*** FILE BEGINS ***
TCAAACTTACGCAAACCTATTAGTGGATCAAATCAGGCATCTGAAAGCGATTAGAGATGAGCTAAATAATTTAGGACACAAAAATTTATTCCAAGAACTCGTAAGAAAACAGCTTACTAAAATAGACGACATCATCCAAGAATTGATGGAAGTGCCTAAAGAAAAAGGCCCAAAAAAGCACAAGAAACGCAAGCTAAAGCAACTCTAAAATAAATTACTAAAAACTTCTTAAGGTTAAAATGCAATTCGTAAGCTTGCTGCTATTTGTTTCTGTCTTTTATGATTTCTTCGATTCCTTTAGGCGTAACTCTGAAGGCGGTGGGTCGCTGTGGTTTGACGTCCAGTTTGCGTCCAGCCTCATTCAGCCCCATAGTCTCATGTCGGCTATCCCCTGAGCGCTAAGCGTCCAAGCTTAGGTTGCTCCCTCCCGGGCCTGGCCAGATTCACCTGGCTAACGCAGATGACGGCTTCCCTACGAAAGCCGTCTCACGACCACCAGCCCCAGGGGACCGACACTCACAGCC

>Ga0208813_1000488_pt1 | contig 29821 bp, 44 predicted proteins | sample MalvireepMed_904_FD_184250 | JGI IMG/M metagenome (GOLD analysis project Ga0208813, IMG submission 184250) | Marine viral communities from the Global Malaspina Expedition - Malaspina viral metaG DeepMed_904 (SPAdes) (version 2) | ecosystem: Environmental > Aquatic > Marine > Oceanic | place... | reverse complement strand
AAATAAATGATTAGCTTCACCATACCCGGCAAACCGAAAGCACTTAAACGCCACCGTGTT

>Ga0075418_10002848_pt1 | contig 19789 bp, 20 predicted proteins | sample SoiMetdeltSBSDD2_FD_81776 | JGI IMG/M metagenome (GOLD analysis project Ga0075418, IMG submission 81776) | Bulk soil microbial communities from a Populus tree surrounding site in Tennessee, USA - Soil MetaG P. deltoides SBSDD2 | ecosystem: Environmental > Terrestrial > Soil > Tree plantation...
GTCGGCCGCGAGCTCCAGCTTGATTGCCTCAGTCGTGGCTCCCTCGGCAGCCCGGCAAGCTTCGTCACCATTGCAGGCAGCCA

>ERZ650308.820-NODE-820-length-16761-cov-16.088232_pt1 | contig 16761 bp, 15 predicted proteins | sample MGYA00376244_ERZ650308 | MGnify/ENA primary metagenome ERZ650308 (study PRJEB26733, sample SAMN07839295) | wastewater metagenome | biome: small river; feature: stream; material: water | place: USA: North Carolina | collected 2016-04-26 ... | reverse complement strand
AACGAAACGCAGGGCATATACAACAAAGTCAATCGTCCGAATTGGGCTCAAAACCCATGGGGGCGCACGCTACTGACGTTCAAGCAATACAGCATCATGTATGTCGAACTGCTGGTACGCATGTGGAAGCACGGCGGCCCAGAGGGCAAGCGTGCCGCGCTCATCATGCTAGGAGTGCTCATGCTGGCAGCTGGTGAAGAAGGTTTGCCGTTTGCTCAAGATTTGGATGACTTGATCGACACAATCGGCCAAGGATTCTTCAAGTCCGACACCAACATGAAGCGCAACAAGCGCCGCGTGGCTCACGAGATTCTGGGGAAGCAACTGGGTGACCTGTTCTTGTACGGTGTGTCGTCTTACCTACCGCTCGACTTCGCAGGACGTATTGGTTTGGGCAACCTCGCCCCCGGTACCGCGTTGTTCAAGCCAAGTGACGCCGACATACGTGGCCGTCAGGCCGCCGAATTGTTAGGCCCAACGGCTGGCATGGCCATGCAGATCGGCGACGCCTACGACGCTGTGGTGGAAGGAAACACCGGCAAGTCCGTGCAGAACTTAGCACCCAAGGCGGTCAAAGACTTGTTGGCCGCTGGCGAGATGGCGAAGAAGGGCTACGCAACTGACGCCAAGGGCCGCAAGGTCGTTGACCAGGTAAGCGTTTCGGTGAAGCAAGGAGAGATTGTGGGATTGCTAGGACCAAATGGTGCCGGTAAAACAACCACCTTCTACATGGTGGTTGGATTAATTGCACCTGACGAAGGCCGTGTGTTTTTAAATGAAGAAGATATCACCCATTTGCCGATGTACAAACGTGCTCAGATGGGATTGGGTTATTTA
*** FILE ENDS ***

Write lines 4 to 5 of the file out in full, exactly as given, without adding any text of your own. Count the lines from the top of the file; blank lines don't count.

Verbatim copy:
>Ga0075418_10002848_pt1 | contig 19789 bp, 20 predicted proteins | sample SoiMetdeltSBSDD2_FD_81776 | JGI IMG/M metagenome (GOLD analysis project Ga0075418, IMG submission 81776) | Bulk soil microbial communities from a Populus tree surrounding site in Tennessee, USA - Soil MetaG P. deltoides SBSDD2 | ecosystem: Environmental > Terrestrial > Soil > Tree plantation...
GTCGGCCGCGAGCTCCAGCTTGATTGCCTCAGTCGTGGCTCCCTCGGCAGCCCGGCAAGCTTCGTCACCATTGCAGGCAGCCA